California, European Union can give China guidance on building ETS
China can look to existing emission trading systems (ETS) in the European Union and California for guidance in building its own trading platform that is scheduled to begin operations next year.
In 2013, California launched its cap-and-trade program, which uses a market-based mechanism to lower greenhouse gas emissions. The California Air Resources Board, which runs the program, said the state is on course to meet its goal of reducing the overall greenhouse gas emissions in 2020 to 1990 levels.
Anthony Mansell of the Center for Climate and Energy Solutions, a nonprofit based in Arlington, Virginia, said every ETS is designed to reflect the unique national circumstances found in a system’s economy.
“China has been developing a program through its pilot program and that will give it a lot of useful information,” Mansell said. “The California and EU programs all provide experience that China can tap into.”
In June, the European Commission said it would step up collaboration with China on emissions trading, with a new 10 million euro ($11.16 million) three-year project that is scheduled to start in 2017. It will build on an existing cooperation project that started in 2014 and supported the roll-out of China’s seven pilot programs.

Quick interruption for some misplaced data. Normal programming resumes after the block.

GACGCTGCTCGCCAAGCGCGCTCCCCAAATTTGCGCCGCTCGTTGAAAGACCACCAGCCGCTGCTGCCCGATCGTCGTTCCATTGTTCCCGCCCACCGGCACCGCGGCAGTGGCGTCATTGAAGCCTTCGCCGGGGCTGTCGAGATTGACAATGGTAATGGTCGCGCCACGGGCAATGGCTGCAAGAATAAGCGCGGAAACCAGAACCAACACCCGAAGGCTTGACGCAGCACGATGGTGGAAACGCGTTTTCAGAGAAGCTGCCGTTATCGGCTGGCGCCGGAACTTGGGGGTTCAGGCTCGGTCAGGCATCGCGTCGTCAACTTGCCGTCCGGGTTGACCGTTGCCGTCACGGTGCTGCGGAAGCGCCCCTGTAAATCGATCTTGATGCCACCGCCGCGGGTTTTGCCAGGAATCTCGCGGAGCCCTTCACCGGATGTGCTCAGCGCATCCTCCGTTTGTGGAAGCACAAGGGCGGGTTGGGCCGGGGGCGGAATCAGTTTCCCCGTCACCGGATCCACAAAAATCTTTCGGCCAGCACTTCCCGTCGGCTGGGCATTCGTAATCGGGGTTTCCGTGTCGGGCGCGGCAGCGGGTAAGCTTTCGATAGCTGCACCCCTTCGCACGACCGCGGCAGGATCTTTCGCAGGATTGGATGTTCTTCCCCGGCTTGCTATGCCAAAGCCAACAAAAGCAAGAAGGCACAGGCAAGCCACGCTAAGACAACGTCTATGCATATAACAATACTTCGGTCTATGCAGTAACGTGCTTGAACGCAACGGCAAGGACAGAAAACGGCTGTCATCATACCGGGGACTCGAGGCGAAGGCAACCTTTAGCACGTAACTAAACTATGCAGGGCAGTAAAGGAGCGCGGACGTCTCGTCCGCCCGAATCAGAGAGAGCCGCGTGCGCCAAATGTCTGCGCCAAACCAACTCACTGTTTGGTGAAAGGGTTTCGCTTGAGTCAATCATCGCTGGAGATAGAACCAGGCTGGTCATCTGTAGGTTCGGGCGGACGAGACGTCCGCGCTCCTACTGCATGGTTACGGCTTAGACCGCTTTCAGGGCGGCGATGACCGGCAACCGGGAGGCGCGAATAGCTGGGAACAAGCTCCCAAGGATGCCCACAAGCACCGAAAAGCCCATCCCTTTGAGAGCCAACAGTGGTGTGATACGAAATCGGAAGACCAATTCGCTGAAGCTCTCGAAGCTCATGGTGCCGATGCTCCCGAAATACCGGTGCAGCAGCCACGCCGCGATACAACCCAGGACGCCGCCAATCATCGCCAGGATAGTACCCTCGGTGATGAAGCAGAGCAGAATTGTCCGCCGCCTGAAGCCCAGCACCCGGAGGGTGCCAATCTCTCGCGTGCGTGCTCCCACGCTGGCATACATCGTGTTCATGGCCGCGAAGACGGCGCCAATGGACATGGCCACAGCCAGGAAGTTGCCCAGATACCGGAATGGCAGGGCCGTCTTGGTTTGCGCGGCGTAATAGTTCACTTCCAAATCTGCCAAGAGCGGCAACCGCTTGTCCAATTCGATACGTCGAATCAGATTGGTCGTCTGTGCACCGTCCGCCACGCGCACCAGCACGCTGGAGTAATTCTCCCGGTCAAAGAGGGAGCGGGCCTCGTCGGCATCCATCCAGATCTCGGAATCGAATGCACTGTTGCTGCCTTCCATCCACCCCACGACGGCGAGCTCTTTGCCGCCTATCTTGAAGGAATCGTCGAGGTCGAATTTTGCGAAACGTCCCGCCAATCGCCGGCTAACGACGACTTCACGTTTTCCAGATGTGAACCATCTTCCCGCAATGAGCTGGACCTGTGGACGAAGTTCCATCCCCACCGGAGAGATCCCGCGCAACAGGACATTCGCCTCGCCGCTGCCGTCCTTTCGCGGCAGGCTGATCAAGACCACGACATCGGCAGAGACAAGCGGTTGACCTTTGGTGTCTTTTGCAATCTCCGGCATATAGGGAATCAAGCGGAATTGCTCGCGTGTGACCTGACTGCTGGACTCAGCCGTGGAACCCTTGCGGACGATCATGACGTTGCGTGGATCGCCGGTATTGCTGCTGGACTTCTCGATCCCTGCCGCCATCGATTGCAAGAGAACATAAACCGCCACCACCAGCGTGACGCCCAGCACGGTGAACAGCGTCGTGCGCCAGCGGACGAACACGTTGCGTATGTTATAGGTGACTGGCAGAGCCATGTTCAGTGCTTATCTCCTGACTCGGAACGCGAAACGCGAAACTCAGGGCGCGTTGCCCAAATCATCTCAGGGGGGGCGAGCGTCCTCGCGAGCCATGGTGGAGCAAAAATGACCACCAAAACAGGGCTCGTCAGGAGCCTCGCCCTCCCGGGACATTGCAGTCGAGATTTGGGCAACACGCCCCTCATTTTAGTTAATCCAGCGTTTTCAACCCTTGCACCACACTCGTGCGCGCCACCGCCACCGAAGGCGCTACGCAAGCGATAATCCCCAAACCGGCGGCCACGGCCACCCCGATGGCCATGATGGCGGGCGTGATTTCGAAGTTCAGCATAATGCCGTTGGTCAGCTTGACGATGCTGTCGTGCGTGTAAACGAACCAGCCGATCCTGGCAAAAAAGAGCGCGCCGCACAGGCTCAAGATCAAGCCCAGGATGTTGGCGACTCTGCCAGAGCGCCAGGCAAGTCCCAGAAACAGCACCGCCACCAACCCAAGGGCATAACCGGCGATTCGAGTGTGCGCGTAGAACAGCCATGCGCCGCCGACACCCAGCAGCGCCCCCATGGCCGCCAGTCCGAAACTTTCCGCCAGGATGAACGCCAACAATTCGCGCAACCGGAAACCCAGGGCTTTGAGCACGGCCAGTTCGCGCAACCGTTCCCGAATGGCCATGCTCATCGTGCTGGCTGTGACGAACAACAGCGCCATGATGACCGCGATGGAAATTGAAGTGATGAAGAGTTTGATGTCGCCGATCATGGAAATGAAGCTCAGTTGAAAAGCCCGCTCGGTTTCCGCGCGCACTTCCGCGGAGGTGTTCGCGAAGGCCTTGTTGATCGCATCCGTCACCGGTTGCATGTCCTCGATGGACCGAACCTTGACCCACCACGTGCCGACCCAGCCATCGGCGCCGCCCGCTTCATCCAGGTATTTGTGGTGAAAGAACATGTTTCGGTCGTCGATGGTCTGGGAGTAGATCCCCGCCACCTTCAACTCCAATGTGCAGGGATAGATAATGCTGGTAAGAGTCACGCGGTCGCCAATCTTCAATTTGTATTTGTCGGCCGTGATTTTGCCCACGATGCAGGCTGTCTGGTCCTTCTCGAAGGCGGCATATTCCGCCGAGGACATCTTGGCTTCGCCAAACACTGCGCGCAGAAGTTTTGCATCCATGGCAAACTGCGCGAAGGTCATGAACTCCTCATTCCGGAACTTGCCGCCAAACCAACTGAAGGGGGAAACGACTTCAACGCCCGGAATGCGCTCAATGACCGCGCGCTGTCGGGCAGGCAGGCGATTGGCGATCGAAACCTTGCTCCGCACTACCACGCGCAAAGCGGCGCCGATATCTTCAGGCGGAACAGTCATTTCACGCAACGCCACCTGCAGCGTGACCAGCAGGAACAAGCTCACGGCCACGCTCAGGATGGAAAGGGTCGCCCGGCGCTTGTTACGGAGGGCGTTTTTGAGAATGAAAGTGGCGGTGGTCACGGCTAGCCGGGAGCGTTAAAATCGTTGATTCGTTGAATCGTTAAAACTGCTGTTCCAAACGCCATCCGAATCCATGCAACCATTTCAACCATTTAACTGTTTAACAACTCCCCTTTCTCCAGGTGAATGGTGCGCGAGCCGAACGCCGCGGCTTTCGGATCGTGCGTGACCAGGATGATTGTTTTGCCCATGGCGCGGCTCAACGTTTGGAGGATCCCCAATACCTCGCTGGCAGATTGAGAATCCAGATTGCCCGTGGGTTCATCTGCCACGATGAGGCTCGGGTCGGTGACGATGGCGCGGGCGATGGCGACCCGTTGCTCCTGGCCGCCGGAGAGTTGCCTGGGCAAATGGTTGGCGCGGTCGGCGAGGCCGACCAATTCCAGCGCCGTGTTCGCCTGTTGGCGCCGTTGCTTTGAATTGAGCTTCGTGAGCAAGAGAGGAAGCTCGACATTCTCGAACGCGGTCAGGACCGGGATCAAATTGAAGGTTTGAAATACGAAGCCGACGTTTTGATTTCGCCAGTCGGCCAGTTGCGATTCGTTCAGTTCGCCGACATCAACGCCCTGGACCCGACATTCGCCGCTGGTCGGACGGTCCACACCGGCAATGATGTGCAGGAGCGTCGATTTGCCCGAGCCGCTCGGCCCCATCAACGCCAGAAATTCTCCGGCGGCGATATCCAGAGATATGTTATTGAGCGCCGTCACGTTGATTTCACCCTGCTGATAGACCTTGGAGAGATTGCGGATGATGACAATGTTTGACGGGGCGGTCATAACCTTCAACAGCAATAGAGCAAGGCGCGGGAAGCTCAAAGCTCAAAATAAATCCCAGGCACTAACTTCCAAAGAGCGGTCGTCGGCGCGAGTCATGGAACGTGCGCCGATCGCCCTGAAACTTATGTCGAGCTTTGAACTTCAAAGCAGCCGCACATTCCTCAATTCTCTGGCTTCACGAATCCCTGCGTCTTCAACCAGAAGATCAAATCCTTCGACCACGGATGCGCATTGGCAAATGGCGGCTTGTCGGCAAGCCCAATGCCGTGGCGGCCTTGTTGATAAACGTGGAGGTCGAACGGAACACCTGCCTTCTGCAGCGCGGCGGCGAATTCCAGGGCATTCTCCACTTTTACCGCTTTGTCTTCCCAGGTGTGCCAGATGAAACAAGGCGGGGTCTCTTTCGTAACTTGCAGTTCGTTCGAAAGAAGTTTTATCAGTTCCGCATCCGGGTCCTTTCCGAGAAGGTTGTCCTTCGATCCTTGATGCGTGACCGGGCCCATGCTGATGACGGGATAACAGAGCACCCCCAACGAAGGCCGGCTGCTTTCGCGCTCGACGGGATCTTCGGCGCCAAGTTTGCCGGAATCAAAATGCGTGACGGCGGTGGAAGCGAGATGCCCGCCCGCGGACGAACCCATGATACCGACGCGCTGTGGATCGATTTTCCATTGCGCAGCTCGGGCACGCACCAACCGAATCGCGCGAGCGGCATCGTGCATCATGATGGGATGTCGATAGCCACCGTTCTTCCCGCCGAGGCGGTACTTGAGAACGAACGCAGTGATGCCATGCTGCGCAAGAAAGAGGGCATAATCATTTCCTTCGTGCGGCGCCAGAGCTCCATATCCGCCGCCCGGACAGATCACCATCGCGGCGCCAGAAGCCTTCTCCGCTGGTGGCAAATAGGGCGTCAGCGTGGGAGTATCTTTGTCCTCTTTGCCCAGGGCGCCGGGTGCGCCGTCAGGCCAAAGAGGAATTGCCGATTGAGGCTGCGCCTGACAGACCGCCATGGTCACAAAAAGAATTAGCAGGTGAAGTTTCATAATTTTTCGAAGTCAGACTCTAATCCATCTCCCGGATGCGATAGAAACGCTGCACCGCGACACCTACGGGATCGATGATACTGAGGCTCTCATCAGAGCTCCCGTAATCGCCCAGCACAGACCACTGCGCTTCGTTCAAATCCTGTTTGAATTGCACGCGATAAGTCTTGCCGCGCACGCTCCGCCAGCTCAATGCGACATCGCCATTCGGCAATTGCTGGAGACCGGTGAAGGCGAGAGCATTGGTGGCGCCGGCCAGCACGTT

“A lot of what China has done in cooperation agreements with the EU and others is about trying to understand the technical aspects of trading,” Mansell said.
Developing an ETS is a very intense technical initiative, said Mansell. An ETS is very data driven, systems are required to monitor emissions and solid verification and financial applications are required to maintain a successful system, he said.
California and the EU’s experience could be an important resource for China in developing this technical expertise, added Mansell.
California’s ETS is not without its problems. The Wall Street Journal reported that just 2 percent of the carbon emissions credits that the California Air Resources Board put up for auction in May were sold. The quarterly auction raised only $10 million of the $500 million that the agency had projected. The California Chamber of Commerce has challenged the auctions as an illegal tax.
Still the California ETS appears to have the public in its corner. A July poll by the Public Policy Institute of California found that 69 percent favor the state’s mandated pollution reduction goals and that more than 50 percent favor cap-andtrade.
Regulators in the state are confident that the utilities, refineries and other industries covered by the cap-and-trade program will meet the goal of reducing their own emissions to 334.2 million metric tons by 2020, a reduction of more than 15 percent from 2015, according to the Los Angeles Times.